Apple Forced to Share 'iPhone' Trademark in China With Leather Accessory Maker [Updated]

Apple no longer has the exclusive rights to the "iPhone" trademark in China after the Beijing Municipal High People’s Court ruled in favor of leather goods manufacturer Xintong Tiandi Technology earlier in March. As reported by Legal Daily [Google Translate], the decision will let the Beijing company continue to sell leather bags and cases with the brand name "IPHONE" on each cover without fear of legal blowback from Apple (via Quartz).

The Cupertino company filed for a trademark of the iPhone name in China back in 2002, specifically centering around computer software and hardware, but Xintong Tiandi didn't do the same for leather goods until 2007, the year the iPhone launched in the United States. The leather case maker was granted that trademark in 2010. Following a few years of growing iPhone success, Apple decided to take the case to the Chinese trademark authority in 2012, subsequently filing a lawsuit in a lower Beijing court, and eventually losing both.

IPHONE case trademark
Xintong Tiandi's trademarked IPHONE case

The Chinese trademark authority's decision stemmed from its belief that "the general public will not link the trademark in dispute with Apple to harm its [Apple’s] interests," stating that Apple could not prove "iPhone" was a well-known brand in China before Xintong Tiandi trademarked it in 2007.

Apple continued to appeal, all the way to the Beijing Municipal High People’s Court, but the final decision has come and echoes the trademark authority's conclusion that the company can't prove it was a known trademark before 2007, since Apple's iPhone didn't launch in China until 2009. The court's judgement also made no distinction between the two stylizations of Apple's "iPhone" and Xintong Tiandi's "IPHONE" moniker.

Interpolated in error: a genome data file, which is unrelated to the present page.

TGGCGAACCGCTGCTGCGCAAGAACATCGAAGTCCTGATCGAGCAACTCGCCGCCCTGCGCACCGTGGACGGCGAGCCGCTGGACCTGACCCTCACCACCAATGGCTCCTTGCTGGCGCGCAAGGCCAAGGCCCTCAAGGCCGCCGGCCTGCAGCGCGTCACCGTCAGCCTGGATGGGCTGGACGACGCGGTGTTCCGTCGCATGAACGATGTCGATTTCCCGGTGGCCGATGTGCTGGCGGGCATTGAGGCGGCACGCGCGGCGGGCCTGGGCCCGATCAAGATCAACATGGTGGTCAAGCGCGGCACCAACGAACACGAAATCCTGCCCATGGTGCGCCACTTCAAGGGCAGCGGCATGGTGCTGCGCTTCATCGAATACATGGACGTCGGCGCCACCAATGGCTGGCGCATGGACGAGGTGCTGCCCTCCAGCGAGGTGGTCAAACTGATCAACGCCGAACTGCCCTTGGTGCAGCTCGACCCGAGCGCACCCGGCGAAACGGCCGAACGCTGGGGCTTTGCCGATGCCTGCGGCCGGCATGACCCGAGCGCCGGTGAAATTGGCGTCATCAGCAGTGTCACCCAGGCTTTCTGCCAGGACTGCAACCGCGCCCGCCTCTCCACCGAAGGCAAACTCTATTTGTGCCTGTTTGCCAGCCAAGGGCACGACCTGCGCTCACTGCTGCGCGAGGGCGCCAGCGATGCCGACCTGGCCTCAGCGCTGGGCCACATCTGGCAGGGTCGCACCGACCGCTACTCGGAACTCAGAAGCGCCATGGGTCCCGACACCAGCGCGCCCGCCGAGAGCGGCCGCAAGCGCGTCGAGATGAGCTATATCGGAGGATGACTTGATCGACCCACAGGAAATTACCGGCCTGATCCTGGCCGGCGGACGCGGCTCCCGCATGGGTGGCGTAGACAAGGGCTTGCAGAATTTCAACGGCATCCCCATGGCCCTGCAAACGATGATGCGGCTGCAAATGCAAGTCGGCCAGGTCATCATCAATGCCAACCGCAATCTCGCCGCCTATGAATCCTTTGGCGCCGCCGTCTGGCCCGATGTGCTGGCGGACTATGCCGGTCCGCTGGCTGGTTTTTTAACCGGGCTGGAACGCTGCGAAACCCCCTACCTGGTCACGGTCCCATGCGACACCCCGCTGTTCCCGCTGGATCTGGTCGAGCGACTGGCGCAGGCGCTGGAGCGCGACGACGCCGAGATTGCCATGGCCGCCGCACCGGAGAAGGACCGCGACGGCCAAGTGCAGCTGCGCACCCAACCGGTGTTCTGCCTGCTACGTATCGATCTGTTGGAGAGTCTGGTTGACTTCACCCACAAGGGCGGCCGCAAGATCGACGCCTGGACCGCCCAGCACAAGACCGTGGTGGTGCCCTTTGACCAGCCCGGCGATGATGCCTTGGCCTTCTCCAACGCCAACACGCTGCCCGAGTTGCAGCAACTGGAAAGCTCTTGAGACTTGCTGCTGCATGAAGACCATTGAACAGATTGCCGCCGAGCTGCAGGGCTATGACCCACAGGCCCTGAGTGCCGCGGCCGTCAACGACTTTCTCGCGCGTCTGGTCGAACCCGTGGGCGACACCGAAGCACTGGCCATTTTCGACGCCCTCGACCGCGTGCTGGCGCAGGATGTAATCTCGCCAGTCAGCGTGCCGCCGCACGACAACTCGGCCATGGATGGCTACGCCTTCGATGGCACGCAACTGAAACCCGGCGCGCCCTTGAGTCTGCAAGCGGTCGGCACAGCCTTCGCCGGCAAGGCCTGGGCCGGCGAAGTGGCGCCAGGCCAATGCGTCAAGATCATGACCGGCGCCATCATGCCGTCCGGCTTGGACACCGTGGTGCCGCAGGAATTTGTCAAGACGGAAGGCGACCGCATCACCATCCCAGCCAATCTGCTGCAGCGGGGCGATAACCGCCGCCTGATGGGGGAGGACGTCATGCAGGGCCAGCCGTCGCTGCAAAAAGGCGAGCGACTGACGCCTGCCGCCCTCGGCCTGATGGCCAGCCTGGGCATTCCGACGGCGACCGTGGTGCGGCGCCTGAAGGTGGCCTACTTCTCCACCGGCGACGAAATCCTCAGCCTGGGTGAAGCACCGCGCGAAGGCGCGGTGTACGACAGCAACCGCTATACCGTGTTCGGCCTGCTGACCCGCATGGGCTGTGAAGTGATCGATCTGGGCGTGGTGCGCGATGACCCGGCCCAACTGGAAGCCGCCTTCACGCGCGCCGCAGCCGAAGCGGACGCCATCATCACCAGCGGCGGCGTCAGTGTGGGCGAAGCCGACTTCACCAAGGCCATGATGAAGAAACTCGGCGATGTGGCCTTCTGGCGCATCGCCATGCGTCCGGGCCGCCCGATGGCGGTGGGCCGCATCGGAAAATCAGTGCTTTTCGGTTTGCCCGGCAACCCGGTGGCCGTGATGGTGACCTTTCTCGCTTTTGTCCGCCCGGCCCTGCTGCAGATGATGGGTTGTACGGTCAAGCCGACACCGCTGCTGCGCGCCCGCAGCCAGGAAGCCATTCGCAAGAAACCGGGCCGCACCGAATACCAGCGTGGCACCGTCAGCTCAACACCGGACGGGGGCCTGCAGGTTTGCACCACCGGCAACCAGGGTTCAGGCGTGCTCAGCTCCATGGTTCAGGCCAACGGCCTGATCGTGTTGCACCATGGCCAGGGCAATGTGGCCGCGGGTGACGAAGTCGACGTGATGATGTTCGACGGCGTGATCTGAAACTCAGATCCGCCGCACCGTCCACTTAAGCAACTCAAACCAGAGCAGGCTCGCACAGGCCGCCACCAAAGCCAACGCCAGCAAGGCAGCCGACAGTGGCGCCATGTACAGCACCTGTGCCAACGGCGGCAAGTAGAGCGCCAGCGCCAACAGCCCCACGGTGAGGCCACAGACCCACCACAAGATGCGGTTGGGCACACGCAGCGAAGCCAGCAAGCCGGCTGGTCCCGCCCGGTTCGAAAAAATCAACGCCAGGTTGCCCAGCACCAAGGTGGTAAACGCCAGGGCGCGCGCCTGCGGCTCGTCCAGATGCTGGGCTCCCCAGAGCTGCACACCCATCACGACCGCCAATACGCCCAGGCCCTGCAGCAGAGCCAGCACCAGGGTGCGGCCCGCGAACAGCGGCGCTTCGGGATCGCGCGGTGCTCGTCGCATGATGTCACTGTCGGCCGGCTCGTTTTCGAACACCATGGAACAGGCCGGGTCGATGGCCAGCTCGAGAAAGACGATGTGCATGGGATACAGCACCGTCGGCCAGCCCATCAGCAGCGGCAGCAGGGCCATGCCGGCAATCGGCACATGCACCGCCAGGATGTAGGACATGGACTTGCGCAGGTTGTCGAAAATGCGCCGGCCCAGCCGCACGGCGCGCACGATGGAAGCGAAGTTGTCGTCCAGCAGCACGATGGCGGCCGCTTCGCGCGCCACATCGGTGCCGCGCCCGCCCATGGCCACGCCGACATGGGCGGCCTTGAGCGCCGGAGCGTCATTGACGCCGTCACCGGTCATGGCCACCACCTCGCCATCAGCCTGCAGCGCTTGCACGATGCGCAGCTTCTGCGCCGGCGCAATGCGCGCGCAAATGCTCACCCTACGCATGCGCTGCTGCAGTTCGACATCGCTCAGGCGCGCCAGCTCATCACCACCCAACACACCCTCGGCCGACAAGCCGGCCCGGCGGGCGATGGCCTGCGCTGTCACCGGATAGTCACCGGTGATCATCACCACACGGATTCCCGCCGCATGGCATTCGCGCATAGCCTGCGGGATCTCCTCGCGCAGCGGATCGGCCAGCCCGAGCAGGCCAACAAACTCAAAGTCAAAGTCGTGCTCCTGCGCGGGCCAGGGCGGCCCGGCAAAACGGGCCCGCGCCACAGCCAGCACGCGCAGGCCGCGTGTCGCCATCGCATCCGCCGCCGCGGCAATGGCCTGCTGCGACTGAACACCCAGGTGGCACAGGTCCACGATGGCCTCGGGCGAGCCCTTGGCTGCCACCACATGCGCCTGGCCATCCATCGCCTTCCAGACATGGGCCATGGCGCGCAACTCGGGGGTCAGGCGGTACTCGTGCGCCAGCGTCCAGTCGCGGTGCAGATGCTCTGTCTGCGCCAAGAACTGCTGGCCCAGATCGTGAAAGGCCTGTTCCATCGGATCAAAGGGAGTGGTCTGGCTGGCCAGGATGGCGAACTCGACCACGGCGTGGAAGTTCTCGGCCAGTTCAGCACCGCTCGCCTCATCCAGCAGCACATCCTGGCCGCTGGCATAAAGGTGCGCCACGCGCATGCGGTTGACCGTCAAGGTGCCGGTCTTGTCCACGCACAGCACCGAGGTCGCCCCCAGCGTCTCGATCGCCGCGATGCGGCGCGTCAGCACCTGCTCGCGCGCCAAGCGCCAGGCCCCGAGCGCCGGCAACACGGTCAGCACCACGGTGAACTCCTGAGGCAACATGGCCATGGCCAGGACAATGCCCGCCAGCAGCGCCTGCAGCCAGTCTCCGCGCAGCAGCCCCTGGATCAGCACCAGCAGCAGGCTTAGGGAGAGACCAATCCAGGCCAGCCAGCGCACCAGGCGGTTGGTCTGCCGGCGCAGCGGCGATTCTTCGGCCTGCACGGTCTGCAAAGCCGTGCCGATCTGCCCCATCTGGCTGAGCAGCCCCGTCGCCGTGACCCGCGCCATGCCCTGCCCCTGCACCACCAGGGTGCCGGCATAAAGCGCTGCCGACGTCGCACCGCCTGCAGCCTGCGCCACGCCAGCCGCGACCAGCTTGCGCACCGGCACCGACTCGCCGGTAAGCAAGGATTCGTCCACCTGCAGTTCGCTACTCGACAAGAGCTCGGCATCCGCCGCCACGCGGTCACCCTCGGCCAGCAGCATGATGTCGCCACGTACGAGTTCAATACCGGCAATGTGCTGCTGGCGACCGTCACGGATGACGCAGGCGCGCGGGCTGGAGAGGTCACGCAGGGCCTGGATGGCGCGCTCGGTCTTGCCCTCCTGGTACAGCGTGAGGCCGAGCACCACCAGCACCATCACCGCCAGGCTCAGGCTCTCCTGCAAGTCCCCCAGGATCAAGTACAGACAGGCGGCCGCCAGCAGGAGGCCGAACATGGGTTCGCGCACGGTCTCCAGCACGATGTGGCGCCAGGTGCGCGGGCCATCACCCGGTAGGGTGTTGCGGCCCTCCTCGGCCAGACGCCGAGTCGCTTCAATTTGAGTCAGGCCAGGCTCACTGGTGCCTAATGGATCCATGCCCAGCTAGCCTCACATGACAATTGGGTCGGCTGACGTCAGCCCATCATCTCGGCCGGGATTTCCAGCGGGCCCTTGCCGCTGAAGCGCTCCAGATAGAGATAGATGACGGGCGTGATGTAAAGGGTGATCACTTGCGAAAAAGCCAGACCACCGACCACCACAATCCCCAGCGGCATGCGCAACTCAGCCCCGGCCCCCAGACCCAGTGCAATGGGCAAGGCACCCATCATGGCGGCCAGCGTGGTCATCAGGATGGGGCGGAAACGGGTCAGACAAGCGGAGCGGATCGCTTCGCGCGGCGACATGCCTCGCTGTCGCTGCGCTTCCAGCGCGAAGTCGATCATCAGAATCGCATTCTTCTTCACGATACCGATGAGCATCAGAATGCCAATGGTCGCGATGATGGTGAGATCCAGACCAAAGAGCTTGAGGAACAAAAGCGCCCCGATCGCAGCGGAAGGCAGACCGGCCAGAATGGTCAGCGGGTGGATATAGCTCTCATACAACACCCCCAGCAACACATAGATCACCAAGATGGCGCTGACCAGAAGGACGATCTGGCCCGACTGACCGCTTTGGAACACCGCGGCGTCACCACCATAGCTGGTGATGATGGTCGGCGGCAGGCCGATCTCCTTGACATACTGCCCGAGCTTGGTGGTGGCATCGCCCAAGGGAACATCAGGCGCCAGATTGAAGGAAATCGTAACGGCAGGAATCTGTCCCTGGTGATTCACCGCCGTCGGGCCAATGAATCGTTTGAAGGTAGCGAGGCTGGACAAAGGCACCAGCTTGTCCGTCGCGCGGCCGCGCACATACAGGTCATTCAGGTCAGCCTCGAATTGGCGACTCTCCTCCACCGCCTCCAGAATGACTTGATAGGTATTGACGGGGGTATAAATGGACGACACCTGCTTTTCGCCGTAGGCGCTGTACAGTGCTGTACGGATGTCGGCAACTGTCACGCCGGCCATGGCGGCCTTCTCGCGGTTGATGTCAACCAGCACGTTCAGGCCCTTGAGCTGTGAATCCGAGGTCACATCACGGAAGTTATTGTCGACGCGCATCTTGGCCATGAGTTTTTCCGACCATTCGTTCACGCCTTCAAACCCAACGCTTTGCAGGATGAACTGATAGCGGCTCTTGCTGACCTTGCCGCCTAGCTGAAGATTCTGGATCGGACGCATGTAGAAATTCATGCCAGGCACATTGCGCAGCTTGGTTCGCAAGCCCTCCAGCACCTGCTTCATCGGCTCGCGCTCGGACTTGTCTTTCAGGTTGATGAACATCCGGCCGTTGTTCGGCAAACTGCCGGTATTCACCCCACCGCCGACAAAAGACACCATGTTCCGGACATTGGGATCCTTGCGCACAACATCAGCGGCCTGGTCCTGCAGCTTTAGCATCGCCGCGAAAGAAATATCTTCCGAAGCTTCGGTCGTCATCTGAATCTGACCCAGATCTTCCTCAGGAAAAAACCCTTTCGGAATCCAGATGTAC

Apple retains the computer software and hardware rights to the iPhone trademark, but with the new ruling, Xintong Tiandi can continue to manufacture and sell its "IPHONE" branded cases to the Chinese public. The accessory maker hopes that Apple will work with it moving forward to create a market that is beneficial to both definitions of "iPhone" consumers.
Xintong Tiandi wrote on its website that the court’s decision is a reflection of a “free market.” “We will also make full achievement of the ‘iphone’ trademark, and work together [with Apple] to benefit more iphone consumers!,” it said on the site.
China is Apple's second largest market in total revenue following the United States, and the company has been following a steadfast strategy of expanding its presence in the country with numerous retail shops opening frequently over the past few months. Still, unease and concern with China's strict internet policies have led to a few mishaps with Apple products. Most recently, that included the unexpected closure of the iTunes and iBooks stores when a dystopian film depicting Hong Kong in an unfavorable light launched on Apple's digital platform in the country.